function Values(A : Complex_Matrix) return Real_Vector;
This function returns the eigenvalues of the Hermitian matrix A as a vector
sorted into order with the largest first. The exception Constraint_Error is
raised if A'Length(1) is not equal to A'Length(2). The index range of the
result is A'Range(1).
procedure Values_And_Vectors(A : in Complex_Matrix;
Values : out Real_Vector;
Vectors : out Complex_Matrix);
This procedure computes both the eigenvalues and eigenvectors of the Hermitian
matrix A. The out parameter Values is the same as that obtained by calling the
function Values. The out parameter Vectors is a matrix whose columns are the
eigenvectors of the matrix A. The order of the columns corresponds to the
order of the eigenvalues. The eigenvectors are mutually orthonormal,
including when there are repeated eigenvalues. The exception Constraint_Error is
raised if A'Length(1) is not equal to A'Length(2). The index ranges of the
parameter Vectors are those of A.
For both subprograms, if the matrix A is not Hermitian then Argument_Error is
raised.
Implementation Requirements
The accuracy of these subprograms is implementation defined.
Implementation Permissions
The nongeneric equivalent packages may, but need not, be actual
instantiations of the generic package for the appropriate predefined type.
Implementation Advice
The test that a matrix is symmetric may be performed by using the equality
operator to compare the relevant components. The test that a matrix is
Hermitian may similarly use the equality operator to compare the real
components and negation followed by equality to compare the imaginary
components (see G.2.1).
?? I hope that is good enough. I am not sure whether the RM implies that
negation is exact. If it doesn't then the paragraph above needs changing or
G.2.1 needs changing.
!example
!discussion
Section G.1.1 of the Rationale for Ada 95 says
"A decision was made to abbreviate the Ada 95 packages by omitting the vector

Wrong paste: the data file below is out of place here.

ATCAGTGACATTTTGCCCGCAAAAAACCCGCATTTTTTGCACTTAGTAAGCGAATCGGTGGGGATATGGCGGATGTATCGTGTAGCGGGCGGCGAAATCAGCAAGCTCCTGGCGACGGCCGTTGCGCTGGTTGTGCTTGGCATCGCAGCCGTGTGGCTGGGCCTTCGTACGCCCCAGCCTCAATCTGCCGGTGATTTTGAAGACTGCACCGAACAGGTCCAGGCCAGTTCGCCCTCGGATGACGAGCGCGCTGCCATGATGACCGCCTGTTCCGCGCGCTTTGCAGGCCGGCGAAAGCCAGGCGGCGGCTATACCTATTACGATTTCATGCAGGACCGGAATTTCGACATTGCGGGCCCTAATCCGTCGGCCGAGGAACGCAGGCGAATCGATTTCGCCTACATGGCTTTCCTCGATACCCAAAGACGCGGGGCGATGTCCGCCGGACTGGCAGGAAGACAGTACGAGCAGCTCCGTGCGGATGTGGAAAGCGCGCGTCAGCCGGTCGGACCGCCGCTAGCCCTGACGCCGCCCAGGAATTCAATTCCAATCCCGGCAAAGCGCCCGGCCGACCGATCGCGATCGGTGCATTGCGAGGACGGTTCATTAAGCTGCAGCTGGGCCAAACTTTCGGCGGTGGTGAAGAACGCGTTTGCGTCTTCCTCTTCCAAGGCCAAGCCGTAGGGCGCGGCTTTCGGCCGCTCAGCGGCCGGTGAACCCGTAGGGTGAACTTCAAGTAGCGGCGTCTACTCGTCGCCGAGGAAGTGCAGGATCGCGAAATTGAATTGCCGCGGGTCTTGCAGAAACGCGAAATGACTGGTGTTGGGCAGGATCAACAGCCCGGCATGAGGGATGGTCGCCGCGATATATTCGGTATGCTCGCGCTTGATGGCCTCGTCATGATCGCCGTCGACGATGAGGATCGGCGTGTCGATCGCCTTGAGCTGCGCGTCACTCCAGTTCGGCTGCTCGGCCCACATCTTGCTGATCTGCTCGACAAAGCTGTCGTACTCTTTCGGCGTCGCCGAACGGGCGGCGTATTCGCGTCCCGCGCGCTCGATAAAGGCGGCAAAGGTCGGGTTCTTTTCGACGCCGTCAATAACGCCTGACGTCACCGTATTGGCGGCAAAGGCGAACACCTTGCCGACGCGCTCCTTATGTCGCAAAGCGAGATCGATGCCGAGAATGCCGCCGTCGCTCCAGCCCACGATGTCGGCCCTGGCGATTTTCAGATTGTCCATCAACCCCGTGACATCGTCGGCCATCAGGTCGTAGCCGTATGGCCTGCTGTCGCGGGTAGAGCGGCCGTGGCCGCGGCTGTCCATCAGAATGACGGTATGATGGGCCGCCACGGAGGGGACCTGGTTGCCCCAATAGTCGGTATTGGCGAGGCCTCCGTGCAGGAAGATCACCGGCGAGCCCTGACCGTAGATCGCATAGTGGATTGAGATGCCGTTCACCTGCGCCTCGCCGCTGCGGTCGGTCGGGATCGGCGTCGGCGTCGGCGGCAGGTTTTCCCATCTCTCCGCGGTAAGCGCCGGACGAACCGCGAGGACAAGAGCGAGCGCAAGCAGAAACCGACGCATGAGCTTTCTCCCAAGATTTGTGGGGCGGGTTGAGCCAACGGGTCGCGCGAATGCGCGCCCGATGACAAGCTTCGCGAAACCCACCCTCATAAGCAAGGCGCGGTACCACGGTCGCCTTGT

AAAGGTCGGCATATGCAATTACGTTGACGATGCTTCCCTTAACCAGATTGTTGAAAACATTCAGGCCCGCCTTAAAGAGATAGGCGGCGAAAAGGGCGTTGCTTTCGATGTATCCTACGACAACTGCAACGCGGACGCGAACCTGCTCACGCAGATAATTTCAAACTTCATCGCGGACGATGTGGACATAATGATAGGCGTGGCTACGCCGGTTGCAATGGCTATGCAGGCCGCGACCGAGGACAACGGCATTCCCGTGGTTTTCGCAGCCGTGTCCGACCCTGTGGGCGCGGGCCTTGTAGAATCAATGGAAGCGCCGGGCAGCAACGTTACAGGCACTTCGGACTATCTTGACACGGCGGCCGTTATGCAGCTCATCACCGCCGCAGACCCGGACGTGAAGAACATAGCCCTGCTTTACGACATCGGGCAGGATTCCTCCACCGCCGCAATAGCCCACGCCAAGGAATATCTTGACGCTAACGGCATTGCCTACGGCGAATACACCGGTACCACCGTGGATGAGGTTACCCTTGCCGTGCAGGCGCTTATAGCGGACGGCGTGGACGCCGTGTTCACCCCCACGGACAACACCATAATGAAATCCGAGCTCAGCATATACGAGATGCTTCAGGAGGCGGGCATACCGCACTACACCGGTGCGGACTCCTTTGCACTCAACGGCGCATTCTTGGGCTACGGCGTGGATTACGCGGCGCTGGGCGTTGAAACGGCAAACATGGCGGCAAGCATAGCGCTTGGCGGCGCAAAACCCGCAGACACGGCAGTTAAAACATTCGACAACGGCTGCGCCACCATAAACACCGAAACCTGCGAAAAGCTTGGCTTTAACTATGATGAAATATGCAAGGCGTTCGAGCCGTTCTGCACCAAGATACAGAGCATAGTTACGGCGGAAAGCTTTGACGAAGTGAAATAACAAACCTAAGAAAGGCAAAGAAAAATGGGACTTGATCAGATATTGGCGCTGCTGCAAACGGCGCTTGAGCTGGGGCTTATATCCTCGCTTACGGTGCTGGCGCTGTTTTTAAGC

and matrix types and operations. One reason was that such types and operations
were largely self-evident, so that little real help would be provided by
defining them in the language. Another reason was that a future version of Ada
might add enhancements for array manipulation and so it would be inappropriate
to lock in such operations prematurely."
It is now clear that such enhancements will not be added so the second
justification for omitting the facilities of 13813 disappears. In order to
overcome the objection that everything is self-evident we have taken the
approach that we should add some basic facilities that are commonly required,
not completely trivial to implement but on the other hand are mathematically
well understood.
The overall goal is thus to provide something useful for the user who is not a
numerical professional and also to provide a baseline of types and operations
that form a firm foundation for binding to more general facilities such as the
well-known BLAS (Basic Linear Algebra Subprograms, see www.netlib.org/blas).
The packages closely follow those in 13813. However, the discussion has been
considerably simplified by assuming the properties of the corresponding scalar
operations such as those in Numerics.Complex_Types. This removes a lot of
explicit mention of raising exceptions and accuracy. Also remarks that these
are standard mathematical operations have been deleted when the meaning is
given by other words in the description.
The component by component operations of * / and ** on vectors have been